The Duke, when he left his house without telling his household whither he was going, did send his address to,--the top brick of the chimney. His note, which was delivered at Madame Goesler's house late on the Sunday evening, was as follows:--"I am to have your answer on Monday. I shall be at Brighton. Send it by a private messenger to the Bedford Hotel there. I need not tell you with what expectation, with what hope, with what fear I shall await it.--O." Poor old man! He had run through all the pleasures of life too quickly, and had not much left with which to amuse himself. At length he had set his eyes on a top brick, and being tired of everything else, wanted it very sorely. Poor old man! How should it do him any good, even if he got it? Madame Goesler, when she received the note, sat with it in her hand, thinking of his great want. "And he would be tired of his new plaything after a month," she said to herself. But she had given herself to the next morning, and she would not make up her mind that night. She would sleep once more with the coronet of a duchess within her reach. She did do so; and woke in the morning with her mind absolutely in doubt. When she walked down to breakfast, all doubt was at an end. The time had come when it was necessary that she should resolve, and while her maid was brushing her hair for her she did make her resolution.

"What a thing it is to be a great lady," said the maid, who may probably have reflected that the Duke of Omnium did not come here so often for nothing.

"What do you mean by that, Lotta?"

"The women I know, madame, talk so much of their countesses, and ladyships, and duchesses. I would never rest till I had a title in this country, if I were a lady,--and rich and beautiful."

"And can the countesses, and the ladyships, and the duchesses do as they please?"

"Ah, madame;--I know not that."

"But I know. That will do, Lotta. Now leave me." Then Madame Goesler had made up her mind; but I do not know whether that doubt as to having her own way had much to do with it. As the wife of an old man she would probably have had much of her own way. Immediately after breakfast she wrote her answer to the Duke, which was as follows:--

Park Lane, Monday.


I find so great a difficulty in expressing myself to your
Grace in a written letter, that since you left me I have
never ceased to wish that I had been less nervous, less
doubting, and less foolish when you were present with me
here in my room. I might then have said in one word what
will take so many awkward words to explain.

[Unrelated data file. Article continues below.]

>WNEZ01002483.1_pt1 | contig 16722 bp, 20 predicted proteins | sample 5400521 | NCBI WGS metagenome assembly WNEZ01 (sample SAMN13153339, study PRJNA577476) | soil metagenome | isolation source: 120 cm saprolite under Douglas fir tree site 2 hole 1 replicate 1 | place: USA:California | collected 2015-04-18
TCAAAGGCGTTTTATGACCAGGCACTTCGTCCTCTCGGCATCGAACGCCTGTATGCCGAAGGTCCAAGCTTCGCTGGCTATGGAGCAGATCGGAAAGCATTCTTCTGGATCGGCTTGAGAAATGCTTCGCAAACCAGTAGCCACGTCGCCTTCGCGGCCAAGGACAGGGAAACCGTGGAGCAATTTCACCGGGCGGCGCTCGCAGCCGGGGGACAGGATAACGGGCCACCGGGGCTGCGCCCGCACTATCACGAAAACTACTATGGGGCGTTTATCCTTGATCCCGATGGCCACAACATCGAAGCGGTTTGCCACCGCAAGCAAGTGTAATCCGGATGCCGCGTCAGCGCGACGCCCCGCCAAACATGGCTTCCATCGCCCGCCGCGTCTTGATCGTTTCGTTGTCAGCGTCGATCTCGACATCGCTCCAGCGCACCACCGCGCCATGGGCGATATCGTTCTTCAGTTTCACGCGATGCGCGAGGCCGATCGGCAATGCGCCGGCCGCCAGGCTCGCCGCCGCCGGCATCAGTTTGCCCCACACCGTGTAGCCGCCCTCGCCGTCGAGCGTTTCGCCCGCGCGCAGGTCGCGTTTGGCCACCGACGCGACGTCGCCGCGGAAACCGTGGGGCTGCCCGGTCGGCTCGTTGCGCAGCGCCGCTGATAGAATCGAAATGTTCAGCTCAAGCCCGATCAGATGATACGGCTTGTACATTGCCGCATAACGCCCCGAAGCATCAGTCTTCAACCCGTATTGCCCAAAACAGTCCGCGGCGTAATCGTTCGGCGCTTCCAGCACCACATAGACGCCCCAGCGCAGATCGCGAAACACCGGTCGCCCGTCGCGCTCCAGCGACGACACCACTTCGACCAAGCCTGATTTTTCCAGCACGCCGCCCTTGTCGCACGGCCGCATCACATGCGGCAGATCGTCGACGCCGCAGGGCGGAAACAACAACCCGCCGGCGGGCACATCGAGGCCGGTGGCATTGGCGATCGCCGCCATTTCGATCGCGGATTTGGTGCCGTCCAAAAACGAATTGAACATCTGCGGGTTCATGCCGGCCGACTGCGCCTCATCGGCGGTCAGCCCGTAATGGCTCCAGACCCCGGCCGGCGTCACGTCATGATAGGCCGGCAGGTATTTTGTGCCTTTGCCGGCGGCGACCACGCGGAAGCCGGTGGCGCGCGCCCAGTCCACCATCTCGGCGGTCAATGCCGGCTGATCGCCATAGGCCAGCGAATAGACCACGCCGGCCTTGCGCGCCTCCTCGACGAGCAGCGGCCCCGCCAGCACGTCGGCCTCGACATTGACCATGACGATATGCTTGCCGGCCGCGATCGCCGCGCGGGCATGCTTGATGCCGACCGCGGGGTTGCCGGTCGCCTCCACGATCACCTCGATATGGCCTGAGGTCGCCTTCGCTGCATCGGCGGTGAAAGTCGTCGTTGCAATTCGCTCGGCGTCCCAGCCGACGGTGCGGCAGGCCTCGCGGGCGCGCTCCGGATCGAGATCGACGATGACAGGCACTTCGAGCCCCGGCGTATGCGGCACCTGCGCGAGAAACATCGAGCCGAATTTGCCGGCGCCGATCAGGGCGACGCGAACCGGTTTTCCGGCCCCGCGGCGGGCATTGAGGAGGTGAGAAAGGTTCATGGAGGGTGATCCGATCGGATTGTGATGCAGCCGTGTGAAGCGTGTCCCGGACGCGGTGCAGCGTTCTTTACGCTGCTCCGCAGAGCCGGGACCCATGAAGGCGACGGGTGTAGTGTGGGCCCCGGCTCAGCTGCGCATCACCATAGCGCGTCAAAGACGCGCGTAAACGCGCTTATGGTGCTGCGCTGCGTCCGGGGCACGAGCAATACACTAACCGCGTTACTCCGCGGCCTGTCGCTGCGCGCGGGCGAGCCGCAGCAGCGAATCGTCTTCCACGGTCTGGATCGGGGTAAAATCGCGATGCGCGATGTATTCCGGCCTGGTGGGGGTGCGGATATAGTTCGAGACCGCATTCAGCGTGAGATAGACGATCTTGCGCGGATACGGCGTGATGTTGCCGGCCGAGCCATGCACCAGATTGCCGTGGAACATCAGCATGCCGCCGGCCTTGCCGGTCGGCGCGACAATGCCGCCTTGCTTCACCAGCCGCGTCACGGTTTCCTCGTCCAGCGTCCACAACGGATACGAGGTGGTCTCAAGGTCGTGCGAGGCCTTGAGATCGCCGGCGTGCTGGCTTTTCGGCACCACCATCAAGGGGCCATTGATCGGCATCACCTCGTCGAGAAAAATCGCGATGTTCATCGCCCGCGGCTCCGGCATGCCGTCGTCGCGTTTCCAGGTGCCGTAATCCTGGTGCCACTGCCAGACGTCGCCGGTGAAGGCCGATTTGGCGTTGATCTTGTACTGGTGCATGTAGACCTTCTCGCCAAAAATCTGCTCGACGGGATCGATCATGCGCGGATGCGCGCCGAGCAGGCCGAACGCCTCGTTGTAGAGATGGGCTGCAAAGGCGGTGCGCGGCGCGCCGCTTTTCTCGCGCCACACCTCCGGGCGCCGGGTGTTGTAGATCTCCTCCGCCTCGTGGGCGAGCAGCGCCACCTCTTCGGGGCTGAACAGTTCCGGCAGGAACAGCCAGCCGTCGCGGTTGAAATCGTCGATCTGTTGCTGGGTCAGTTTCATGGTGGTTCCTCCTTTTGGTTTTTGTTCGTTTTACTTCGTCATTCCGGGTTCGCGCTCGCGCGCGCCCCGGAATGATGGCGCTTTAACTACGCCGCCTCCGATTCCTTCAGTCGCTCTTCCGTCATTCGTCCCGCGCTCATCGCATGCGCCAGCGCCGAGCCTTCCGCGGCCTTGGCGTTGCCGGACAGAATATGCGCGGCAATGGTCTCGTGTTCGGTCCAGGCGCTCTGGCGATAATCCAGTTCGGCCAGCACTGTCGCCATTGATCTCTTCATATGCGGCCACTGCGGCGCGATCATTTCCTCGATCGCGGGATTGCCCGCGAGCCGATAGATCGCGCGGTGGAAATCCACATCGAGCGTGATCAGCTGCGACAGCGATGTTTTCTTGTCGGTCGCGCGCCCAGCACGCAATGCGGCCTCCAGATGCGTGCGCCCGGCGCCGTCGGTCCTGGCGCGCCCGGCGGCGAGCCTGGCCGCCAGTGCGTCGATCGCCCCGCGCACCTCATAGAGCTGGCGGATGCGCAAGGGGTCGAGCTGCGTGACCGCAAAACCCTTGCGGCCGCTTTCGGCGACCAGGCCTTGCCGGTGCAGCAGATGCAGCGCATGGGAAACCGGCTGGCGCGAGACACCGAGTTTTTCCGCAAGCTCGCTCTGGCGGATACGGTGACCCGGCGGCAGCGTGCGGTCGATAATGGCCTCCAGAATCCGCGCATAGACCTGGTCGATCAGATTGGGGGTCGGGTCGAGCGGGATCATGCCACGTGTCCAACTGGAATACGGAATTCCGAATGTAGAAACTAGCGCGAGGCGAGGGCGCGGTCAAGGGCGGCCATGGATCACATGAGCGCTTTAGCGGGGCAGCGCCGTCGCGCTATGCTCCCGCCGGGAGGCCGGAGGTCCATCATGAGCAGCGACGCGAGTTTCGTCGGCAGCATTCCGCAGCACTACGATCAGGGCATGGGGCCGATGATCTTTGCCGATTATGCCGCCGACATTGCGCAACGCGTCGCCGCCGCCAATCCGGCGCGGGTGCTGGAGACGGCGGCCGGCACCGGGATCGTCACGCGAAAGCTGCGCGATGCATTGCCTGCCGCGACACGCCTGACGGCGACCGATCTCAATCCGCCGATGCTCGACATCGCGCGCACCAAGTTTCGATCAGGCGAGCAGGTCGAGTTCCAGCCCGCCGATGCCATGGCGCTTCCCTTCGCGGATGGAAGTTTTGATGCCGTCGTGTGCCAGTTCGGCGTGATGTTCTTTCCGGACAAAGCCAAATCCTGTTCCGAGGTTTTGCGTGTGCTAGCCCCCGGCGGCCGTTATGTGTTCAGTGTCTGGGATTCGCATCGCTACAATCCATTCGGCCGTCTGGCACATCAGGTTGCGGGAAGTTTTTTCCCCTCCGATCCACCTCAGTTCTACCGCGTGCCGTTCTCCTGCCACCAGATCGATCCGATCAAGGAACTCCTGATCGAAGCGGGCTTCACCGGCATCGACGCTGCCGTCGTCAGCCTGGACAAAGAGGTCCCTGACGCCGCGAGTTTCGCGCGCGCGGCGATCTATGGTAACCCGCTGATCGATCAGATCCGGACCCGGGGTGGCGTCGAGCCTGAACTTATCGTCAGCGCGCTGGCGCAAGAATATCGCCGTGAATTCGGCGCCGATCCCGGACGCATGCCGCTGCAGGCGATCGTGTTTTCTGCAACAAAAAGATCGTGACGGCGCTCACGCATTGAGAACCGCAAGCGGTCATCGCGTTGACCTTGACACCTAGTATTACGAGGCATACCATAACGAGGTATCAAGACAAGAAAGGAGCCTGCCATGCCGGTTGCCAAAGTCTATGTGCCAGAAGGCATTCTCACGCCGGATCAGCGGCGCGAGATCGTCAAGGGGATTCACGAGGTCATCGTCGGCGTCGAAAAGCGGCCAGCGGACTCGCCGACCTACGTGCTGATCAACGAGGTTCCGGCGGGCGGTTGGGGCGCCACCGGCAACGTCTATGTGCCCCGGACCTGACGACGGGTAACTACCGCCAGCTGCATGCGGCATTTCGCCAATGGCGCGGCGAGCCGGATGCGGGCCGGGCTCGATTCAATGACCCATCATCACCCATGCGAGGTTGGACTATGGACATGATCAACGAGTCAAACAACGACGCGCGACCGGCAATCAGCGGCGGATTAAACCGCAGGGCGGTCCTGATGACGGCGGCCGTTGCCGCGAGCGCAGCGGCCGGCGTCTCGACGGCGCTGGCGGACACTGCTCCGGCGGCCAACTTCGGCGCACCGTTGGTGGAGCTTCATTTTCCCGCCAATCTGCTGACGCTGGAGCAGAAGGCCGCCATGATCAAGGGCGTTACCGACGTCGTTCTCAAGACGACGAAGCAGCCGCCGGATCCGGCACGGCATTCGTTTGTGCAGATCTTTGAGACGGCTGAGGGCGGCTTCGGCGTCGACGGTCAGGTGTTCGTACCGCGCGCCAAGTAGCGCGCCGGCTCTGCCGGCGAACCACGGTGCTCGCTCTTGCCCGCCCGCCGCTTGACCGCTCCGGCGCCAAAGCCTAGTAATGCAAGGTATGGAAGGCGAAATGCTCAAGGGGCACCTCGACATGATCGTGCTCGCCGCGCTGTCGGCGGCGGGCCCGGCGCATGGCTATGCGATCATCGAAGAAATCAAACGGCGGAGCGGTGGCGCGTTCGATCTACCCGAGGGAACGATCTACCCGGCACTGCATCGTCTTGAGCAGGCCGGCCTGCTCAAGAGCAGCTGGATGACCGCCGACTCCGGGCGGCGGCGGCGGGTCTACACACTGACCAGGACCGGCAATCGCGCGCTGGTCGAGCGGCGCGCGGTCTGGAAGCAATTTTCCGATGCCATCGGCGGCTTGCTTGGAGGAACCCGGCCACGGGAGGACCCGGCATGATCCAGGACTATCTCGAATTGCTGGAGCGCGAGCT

Great as is the honour you propose to confer on me, rich
as is the gift you offer me, I cannot accept it. I cannot
be your Grace's wife. I may almost say that I knew it
was so when you parted from me; but the surprise of the
situation took away from me a part of my judgment, and
made me unable to answer you as I should have done. My
lord, the truth is, that I am not fit to be the wife of
the Duke of Omnium. I should injure you; and though I
should raise myself in name, I should injure myself in
character. But you must not think, because I say this,
that there is any reason why I should not be an honest
man's wife. There is none. I have nothing on my conscience
which I could not tell you,--or to another man; nothing
that I need fear to tell to all the world. Indeed, my
lord, there is nothing to tell but this,--that I am not
fitted by birth and position to be the wife of the Duke of
Omnium. You would have to blush for me, and that no man
shall ever have to do on my account.

I will own that I have been ambitious, too ambitious, and
have been pleased to think that one so exalted as you are,
one whose high position is so rife in the eyes of all men,
should have taken pleasure in my company. I will confess
to a foolish woman's silly vanity in having wished to be
known to be the friend of the Duke of Omnium. I am like
the other moths that flutter near the light and have their
wings burned. But I am wiser than they in this, that
having been scorched, I know that I must keep my distance.
You will easily believe that a woman, such as I am, does
not refuse to ride in a carriage with your Grace's arms on
the panels without a regret. I am no philosopher. I do not
pretend to despise the rich things of the world, or the
high things. According to my way of thinking a woman ought
to wish to be Duchess of Omnium;--but she ought to wish
also to be able to carry her coronet with a proper grace.
As Madame Goesler I can live, even among my superiors, at
my ease. As your Grace's wife, I should be easy no longer;
--nor would your Grace.

You will think perhaps that what I write is heartless,
that I speak altogether of your rank, and not at all of
the affection you have shown me, or of that which I might
possibly bear towards you. I think that when the first
flush of passion is over in early youth men and women
should strive to regulate their love, as they do their
other desires, by their reason. I could love your Grace,
fondly, as your wife, if I thought it well for your Grace
or for myself that we should be man and wife. As I think
it would be ill for both of us, I will restrain that
feeling, and remember your Grace ever with the purest
feeling of true friendship.

Before I close this letter, I must utter a word of
gratitude. In the kind of life which I have led as a
widow, a life which has been very isolated as regards
true fellowship, it has been my greatest effort to obtain
the good opinion of those among whom I have attempted to
make my way. I may, perhaps, own to you now that I have
had many difficulties. A woman who is alone in the world
is ever regarded with suspicion. In this country a woman
with a foreign name, with means derived from foreign
sources, with a foreign history, is specially suspected.